Most information about distal radius microstructure is based on the non-dominant forearm, with little known about the factors that contribute to bilateral asymmetries in the general population, or what factors may influence bilateral changes over time. Here, we analyzed bilateral high resolution peripheral quantitative computed tomography (HRpQCT) data collected over a 12-month period as part of a clinical trial that prescribed a well-controlled, compressive loading task to the nondominant forearm. Baseline data from 102 women age 21–40, and longitudinal data from 66 women who completed the 12-month trial, were examined to determine factors responsible for side-to-side asymmetries in bone structure and change in structure over time. Cross-sectionally, the dominant radius had 2.4%–2.7% larger cross-sectional area, trabecular area, and bone mineral content than the nondominant radius, but no other differences were noted. Those who more strongly favored their dominant arm had significantly more, thinner, closely spaced trabecular struts in their dominant versus nondominant radius. Individuals assigned to a loading intervention had significant bilateral gains in total bone mineral density (2.0% and 1.2% in the nondominant versus dominant sides), and unilateral gains in the nondominant (loaded) cortical area (3.1%), thickness (3.0%), bone mineral density (1.7%) and inner trabecular density (1.3%). Each of these gains were significantly predicted by loading dose, a metric that included bone strain, number of cycles, and strain rate. Within individuals, change was negatively associated with age, meaning that women closer to age 40 experienced less of a gain in bone versus those closer to age 21. We believe that dominant/nondominant asymmetries in bone structure reflect differences in habitual loads during growth and past ability to adapt, while response to loading reflects current individual physiologic capacity to adapt.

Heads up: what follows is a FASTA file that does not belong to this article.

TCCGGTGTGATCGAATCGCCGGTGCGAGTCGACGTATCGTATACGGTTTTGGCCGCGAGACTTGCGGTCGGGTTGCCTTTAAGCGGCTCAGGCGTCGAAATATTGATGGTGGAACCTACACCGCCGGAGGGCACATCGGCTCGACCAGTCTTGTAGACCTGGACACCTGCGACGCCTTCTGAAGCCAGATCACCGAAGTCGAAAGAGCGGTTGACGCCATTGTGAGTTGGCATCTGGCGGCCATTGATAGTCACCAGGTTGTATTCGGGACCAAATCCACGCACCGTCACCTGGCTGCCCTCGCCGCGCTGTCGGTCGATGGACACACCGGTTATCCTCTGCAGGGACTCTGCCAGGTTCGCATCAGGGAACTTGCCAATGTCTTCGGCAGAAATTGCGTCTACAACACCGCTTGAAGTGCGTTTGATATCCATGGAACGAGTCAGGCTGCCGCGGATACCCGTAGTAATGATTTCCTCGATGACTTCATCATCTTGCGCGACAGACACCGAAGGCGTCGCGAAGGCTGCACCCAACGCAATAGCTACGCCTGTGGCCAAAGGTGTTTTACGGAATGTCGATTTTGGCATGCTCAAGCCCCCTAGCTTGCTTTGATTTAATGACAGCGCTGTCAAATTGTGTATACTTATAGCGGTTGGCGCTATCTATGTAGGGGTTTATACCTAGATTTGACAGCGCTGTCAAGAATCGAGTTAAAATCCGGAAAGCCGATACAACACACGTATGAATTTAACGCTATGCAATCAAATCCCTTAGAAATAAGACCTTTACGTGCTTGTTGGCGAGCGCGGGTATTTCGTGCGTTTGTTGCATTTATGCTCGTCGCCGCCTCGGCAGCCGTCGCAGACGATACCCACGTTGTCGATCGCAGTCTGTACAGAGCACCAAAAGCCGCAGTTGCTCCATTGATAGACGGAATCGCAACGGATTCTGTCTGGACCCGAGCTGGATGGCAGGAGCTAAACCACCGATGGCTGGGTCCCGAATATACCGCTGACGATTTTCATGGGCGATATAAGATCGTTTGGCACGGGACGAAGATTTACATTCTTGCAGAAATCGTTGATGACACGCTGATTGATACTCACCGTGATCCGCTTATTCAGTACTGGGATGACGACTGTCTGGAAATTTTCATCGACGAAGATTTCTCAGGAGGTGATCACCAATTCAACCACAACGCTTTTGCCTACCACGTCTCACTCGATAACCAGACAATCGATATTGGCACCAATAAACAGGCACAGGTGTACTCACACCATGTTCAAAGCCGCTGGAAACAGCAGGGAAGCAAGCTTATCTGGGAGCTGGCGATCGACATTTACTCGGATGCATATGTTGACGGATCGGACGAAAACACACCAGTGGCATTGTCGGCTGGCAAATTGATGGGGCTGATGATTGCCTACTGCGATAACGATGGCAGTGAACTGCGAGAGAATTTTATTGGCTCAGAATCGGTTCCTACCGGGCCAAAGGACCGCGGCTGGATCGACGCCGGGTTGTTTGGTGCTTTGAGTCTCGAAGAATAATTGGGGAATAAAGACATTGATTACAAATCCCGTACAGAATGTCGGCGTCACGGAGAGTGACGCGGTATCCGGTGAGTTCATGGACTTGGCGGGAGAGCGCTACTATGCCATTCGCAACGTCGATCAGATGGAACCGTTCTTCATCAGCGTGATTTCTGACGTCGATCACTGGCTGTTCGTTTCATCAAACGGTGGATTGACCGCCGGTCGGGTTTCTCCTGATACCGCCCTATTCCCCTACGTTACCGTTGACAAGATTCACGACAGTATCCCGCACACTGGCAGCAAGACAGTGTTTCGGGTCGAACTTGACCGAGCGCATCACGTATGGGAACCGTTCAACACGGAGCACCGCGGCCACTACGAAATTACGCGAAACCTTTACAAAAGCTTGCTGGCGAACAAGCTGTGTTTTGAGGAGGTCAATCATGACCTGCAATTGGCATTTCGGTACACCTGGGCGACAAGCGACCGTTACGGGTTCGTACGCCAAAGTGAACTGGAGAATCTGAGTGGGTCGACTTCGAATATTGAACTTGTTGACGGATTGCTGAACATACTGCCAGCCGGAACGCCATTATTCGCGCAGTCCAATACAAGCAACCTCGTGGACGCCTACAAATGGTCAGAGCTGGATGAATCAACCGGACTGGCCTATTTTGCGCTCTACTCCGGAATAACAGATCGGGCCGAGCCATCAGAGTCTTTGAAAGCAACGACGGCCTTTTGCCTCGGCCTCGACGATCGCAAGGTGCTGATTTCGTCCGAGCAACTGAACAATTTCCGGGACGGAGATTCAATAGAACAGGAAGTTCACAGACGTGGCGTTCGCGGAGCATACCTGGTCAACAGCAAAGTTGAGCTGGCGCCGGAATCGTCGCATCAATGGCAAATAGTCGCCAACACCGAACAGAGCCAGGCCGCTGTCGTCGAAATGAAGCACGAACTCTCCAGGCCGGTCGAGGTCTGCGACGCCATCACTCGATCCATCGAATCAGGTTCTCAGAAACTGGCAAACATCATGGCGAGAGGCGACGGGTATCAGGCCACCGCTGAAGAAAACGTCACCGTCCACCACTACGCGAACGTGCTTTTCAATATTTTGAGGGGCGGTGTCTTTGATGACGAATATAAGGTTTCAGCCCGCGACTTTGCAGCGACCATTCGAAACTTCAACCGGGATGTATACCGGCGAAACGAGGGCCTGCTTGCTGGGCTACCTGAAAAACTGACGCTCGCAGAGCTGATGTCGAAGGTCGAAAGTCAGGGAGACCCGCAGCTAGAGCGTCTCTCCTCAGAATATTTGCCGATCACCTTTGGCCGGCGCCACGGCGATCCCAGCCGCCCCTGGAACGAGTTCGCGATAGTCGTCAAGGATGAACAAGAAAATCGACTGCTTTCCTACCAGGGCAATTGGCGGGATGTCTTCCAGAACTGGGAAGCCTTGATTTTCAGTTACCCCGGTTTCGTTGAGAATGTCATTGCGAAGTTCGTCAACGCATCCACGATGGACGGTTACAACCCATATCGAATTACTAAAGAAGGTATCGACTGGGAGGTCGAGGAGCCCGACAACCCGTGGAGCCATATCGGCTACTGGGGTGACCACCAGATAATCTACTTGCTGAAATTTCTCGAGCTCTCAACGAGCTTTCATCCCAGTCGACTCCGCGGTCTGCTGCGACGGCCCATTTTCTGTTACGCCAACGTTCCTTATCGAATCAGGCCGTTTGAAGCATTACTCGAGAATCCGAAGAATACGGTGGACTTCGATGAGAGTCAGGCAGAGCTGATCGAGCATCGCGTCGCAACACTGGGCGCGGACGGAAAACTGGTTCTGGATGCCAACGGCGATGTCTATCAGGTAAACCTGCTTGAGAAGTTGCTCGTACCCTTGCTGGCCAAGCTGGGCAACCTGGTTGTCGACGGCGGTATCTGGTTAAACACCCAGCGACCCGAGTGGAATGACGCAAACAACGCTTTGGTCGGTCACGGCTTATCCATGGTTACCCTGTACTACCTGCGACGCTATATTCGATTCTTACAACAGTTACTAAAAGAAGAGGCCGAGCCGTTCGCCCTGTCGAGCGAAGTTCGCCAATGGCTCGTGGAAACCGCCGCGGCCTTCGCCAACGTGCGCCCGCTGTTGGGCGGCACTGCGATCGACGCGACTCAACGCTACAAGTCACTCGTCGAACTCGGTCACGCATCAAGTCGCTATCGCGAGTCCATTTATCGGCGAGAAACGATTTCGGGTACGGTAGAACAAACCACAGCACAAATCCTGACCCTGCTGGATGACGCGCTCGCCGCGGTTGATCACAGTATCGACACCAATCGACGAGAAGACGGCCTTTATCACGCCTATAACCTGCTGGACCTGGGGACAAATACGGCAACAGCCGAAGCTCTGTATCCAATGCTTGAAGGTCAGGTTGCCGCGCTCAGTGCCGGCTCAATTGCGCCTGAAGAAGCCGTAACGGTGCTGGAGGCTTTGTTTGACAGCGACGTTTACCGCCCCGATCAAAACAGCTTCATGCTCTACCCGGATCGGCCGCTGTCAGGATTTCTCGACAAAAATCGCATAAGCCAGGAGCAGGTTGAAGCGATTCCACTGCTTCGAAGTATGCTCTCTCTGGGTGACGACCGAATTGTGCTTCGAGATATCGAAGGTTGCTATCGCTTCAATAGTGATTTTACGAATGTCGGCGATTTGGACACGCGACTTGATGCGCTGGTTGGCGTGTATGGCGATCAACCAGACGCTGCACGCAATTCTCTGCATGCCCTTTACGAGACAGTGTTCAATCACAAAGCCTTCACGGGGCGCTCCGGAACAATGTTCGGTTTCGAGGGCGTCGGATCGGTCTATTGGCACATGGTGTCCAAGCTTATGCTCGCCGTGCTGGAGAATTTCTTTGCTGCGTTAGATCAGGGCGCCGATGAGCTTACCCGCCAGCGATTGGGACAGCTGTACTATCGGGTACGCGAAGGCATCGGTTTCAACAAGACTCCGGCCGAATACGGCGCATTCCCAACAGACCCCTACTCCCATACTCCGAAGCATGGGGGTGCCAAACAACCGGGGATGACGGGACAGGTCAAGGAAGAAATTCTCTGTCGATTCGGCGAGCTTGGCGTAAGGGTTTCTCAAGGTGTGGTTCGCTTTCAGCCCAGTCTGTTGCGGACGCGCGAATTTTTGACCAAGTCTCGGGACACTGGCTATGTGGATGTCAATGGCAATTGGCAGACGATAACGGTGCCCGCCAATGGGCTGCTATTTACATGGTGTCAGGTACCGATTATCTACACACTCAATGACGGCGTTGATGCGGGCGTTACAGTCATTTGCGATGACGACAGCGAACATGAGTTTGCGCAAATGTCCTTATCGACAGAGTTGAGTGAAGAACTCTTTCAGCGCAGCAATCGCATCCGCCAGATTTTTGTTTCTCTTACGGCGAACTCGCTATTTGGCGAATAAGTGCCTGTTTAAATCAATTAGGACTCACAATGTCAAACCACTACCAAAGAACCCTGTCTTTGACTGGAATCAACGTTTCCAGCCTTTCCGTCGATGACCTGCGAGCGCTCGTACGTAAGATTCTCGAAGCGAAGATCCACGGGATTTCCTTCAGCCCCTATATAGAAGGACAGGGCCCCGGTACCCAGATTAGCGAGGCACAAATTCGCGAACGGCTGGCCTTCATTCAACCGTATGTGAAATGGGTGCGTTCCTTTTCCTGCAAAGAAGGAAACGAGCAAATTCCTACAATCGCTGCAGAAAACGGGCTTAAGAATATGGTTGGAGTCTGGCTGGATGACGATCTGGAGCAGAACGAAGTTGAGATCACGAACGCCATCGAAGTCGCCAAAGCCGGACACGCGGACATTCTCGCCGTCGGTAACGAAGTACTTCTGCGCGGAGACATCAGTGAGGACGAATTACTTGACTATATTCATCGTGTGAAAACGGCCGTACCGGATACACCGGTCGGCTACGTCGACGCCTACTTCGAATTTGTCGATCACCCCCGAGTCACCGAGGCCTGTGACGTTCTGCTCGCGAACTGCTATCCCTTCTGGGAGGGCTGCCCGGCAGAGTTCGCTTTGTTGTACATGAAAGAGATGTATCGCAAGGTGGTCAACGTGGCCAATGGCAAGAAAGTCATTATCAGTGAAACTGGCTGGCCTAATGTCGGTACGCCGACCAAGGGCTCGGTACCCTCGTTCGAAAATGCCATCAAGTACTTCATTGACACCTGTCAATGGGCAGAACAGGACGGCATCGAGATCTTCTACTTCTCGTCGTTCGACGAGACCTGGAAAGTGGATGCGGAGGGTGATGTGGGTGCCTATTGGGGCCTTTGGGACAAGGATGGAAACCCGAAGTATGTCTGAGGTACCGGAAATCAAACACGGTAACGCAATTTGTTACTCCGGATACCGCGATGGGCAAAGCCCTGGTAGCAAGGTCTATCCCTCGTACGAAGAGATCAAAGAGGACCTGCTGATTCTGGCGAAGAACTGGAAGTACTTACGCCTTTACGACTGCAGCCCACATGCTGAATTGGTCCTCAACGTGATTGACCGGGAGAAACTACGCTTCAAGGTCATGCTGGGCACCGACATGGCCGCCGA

- Cumulative load
ASJC Scopus subject areas
- Endocrinology, Diabetes and Metabolism
- Orthopedics and Sports Medicine